‘Super Turbidity’ Explained


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This article was originally published by Sequoia Scientific. It details the advantages of their new ‘Super Turbidity’ sensor; the LISST-AOBS


The short explanation

Briefly, the difference between turbidity and Super-Turbidity (Patent Pending) can be summarized as follows:

Turbidity (NTU) = Optical Backscatter; Needs Calibration for SSC; less accurate
Super-Turbidity (mg/l) = Optical & Acoustic Backscatter; No Calibration for SSC; more accurate

  • NTU: Nephelometric Turbidity Unit
  • SSC: Suspended Sediment Concentration


The slightly longer explanation

Traditional turbidity sensors deliver a reading in NTU, which must be calibrated to SSC with samples. Turbidity sensors are highly sensitive to fine particles, and insensitive to large particles. In contrast, the LISST-ABS delivers a DIRECT reading of SSC in mg/l and has a nearly constant sensitivity for particles larger than about 30 µm, out to about 500 µm. But, below this range, the response is also size dependent.

LISST-AOBS Super-Turbidity – the combination of a turbidity sensor and a LISST-ABS – delivers a direct reading of SSC in mg/l. This SSC reading is far more accurate for both fine and coarse particles than either sensor on its own.

LISST-AOBS Super-Turbidity compared to turbidity and LISST-ABS

The figure below shows a real-time plot of Super-Turbidity compared to the optical and acoustic backscatter sensors individually.


AOBS Super-Turbidity Real-Time

AOBS Super-Turbidity Real-Time


On the top plot we see time history of turbidity sensor output in V (orange) and LISST-ABS concentration in mg/l (blue). Each sample is at 1 s interval. The two sensors were installed together in a beaker with equal amounts of 5-10 and 75-90 µm particles. The particles were kept in suspension and well-mixed with a magnetic stir-bar. Around sample number 30 the stir-bar was turned off. A few seconds later the 75-90 µm particles have fallen out of suspension. We see the LISST-ABS concentration dropping almost 1,000 mg/l, but the fine 5-10 µm particles stay in suspension. Crucially, there is almost no response from the turbidity sensor; it does not see the coarse particles disappearing, only the 5-10 µm particles in suspension.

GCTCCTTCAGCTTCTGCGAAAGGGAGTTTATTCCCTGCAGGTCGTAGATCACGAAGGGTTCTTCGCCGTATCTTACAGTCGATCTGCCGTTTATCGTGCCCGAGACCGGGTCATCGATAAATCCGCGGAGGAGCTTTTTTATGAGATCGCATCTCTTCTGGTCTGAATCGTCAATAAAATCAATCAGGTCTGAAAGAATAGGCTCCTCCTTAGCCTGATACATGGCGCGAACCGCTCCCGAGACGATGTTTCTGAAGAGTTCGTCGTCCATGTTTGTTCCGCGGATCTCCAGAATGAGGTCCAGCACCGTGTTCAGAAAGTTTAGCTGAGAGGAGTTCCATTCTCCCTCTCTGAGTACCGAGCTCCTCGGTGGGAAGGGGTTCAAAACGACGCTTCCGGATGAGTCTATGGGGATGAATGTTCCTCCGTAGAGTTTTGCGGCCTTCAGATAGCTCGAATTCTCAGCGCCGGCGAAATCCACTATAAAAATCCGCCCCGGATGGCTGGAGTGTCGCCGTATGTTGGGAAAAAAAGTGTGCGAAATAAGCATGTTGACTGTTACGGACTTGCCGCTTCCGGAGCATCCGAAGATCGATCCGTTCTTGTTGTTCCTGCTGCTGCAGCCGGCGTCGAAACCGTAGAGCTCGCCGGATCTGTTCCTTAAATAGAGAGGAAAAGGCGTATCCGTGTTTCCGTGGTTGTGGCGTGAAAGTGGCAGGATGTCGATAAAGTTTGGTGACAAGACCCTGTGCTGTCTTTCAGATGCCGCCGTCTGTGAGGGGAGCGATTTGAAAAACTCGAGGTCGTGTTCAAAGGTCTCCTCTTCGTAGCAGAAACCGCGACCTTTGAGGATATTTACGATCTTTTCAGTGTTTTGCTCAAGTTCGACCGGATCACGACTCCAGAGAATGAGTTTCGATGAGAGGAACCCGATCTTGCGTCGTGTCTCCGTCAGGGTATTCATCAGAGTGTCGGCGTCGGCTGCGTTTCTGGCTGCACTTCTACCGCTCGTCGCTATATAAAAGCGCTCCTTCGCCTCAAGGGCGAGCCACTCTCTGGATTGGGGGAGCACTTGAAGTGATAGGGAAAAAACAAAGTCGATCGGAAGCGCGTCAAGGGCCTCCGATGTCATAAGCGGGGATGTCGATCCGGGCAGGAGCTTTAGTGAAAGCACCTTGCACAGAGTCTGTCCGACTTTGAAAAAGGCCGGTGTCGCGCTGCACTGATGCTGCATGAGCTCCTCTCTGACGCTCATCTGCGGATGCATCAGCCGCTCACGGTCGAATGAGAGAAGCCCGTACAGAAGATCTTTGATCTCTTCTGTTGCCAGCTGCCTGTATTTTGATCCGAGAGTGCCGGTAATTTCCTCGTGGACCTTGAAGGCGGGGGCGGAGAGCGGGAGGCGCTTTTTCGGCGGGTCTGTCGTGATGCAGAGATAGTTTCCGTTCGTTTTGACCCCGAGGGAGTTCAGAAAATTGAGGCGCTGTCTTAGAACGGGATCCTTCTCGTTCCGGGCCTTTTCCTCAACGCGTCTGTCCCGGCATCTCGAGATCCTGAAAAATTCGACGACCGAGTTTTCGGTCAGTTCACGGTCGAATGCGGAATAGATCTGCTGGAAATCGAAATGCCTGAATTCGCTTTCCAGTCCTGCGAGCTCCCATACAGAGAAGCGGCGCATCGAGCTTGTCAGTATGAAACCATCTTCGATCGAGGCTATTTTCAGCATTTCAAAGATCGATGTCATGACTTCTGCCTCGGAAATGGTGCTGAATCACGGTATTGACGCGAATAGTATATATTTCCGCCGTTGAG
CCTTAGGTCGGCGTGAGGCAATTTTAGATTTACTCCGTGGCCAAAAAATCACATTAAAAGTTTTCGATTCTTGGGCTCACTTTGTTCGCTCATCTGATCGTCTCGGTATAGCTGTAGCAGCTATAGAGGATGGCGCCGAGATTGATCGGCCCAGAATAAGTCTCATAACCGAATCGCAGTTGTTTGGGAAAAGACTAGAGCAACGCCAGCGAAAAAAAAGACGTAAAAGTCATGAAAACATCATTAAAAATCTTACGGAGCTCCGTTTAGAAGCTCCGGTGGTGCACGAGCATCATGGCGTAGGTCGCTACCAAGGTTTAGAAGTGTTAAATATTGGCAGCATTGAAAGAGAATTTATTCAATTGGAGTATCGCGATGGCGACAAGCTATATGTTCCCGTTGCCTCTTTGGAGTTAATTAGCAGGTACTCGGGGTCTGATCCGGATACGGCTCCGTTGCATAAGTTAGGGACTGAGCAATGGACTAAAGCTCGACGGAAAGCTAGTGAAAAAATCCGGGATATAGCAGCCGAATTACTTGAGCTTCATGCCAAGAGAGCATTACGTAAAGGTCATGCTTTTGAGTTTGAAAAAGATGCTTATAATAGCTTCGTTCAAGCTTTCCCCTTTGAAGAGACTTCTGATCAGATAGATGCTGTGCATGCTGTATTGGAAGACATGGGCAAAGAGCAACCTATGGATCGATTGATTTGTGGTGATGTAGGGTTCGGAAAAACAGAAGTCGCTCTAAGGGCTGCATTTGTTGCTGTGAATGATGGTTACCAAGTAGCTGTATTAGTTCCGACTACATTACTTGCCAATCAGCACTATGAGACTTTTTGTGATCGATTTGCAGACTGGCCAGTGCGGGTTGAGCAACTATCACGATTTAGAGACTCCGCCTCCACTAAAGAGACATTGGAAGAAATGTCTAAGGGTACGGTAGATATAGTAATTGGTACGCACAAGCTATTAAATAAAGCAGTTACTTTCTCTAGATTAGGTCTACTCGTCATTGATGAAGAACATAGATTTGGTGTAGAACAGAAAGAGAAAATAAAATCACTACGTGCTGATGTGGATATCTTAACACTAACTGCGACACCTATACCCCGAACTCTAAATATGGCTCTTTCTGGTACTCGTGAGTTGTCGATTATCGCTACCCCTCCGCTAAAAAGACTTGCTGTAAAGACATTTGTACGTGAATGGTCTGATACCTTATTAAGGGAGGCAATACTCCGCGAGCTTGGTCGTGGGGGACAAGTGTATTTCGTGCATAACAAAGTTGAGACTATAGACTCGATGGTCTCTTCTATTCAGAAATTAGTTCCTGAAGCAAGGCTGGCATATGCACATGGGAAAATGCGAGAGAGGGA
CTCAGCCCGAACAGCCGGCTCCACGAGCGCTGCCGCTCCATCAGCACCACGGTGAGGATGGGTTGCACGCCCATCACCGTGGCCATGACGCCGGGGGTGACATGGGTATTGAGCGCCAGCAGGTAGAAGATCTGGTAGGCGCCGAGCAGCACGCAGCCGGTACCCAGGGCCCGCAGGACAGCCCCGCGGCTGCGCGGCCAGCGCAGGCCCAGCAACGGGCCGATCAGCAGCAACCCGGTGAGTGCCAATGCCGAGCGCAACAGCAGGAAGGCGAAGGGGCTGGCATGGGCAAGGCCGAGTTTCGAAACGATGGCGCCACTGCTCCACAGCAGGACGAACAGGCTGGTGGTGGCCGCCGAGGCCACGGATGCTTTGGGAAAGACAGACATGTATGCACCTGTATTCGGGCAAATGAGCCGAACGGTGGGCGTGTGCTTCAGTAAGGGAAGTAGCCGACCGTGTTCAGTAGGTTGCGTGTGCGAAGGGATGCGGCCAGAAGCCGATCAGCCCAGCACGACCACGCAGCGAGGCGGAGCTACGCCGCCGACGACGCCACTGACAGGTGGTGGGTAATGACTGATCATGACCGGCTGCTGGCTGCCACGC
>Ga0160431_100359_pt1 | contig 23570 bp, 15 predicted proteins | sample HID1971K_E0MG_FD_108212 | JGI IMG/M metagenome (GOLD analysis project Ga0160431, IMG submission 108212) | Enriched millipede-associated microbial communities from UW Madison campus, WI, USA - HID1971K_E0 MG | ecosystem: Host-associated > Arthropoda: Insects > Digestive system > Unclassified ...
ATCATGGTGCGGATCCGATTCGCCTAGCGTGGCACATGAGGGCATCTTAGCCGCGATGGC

The bottom plot shows the COMBINED LISST-AOBS Super-Turbidity response from the two sensors, paired according to Sequoia’s patent pending method. The output is directly in mg/l. It is evident that the COMBINED output shows the concentration decrease from the large particles settling AND the concentration of the remaining finer particles.


The longer explanation

The figure below shows the response of the LISST-ABS and an optical turbidity sensor for a range of standard particles with varying grain-sizes. Each curve shows the response of the LISST-ABS (circles) or turbidity sensor (plusses) for a given grain-size as a function of concentration. Note that the concentration varies three orders of magnitude from ~5 mg/l to a few 1000 mg/l.

Let us look at the four LISST-ABS curves at the top of the plot. These are for particles from 40-80, 63-75, 75-90 and 125-150 µm in size. We can see that they are all very close together. We can also see that these four curves are on or very close to the 1:1 line (line not shown). This shows that the LISST-ABS measures the correct concentration, regardless of grain-size, as long as the particles are coarse. Note that the LISST-ABS output is directly in mg/l from the factory, without the need for any further calibration.

Let us now look at the two red, two green and one blue line from the OBS that plots together. These are for particles from 4-8, 5-10, and 10-20 µm in size. They all plot close together. This shows that the OBS output is constant for a given concentration, as long as the particles are fine. If desired, the OBS output for these fine particles can be calibrated to concentration with a high degree of accuracy.


Now, let us look at the second figure below.

This figure shows ALL data points from the previous plot. The data has been converted to LISST-AOBS Super-Turbidity using Sequoia’s patent pending methodology. It involves combining the data from the turbidity sensor and the LISST-ABS using a weight factor for the turbidity sensor output.

The units for the turbidity sensor output are completely irrelevant for the sensor pairing. It doesn’t matter if the turbidity sensor output is V, mV, FNU or NTU or any other unit. When pairing two sensors using Sequoia’s patent pending method, their COMBINED output will be in units of mg/l – as shown on the plot – regardless of the turbidity sensor unit.

Also shown on the plot is the 1:1 line. We can see that all data plot within a factor of two from the 1:1 line, regardless of changes in grain-size and concentration. This means that the combined output from the two sensors is far superior than each sensor on its own.

AOBS vs concentration


LISST-AOBS vs actual sediment concentration for a range of sediment grain-size


‘Super-Turbidity’ is a Sequoia-developed patent pending methodology.